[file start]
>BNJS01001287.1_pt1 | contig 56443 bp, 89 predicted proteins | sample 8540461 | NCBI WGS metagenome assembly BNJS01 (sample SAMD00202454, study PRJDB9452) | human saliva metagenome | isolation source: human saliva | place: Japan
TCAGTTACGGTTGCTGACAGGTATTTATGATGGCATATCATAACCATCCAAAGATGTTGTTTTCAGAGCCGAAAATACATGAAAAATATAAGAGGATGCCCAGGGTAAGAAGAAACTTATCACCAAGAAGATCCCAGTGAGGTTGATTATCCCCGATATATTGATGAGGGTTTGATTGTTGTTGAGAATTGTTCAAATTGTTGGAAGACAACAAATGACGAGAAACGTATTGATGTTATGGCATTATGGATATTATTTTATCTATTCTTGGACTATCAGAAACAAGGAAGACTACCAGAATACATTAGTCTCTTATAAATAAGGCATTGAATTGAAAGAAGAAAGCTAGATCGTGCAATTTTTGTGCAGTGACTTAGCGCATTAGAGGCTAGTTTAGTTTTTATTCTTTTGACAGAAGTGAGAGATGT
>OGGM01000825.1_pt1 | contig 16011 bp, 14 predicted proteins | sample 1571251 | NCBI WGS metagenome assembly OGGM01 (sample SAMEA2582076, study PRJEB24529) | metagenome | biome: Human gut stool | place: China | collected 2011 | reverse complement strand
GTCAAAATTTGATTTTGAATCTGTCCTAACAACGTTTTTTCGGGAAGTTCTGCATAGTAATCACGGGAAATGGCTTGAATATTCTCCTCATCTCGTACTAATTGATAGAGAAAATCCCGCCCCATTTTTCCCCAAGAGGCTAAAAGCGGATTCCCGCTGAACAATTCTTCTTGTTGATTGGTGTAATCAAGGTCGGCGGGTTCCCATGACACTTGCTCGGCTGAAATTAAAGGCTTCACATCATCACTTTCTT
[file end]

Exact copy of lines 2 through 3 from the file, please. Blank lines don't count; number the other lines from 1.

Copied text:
TCAGTTACGGTTGCTGACAGGTATTTATGATGGCATATCATAACCATCCAAAGATGTTGTTTTCAGAGCCGAAAATACATGAAAAATATAAGAGGATGCCCAGGGTAAGAAGAAACTTATCACCAAGAAGATCCCAGTGAGGTTGATTATCCCCGATATATTGATGAGGGTTTGATTGTTGTTGAGAATTGTTCAAATTGTTGGAAGACAACAAATGACGAGAAACGTATTGATGTTATGGCATTATGGATATTATTTTATCTATTCTTGGACTATCAGAAACAAGGAAGACTACCAGAATACATTAGTCTCTTATAAATAAGGCATTGAATTGAAAGAAGAAAGCTAGATCGTGCAATTTTTGTGCAGTGACTTAGCGCATTAGAGGCTAGTTTAGTTTTTATTCTTTTGACAGAAGTGAGAGATGT
>OGGM01000825.1_pt1 | contig 16011 bp, 14 predicted proteins | sample 1571251 | NCBI WGS metagenome assembly OGGM01 (sample SAMEA2582076, study PRJEB24529) | metagenome | biome: Human gut stool | place: China | collected 2011 | reverse complement strand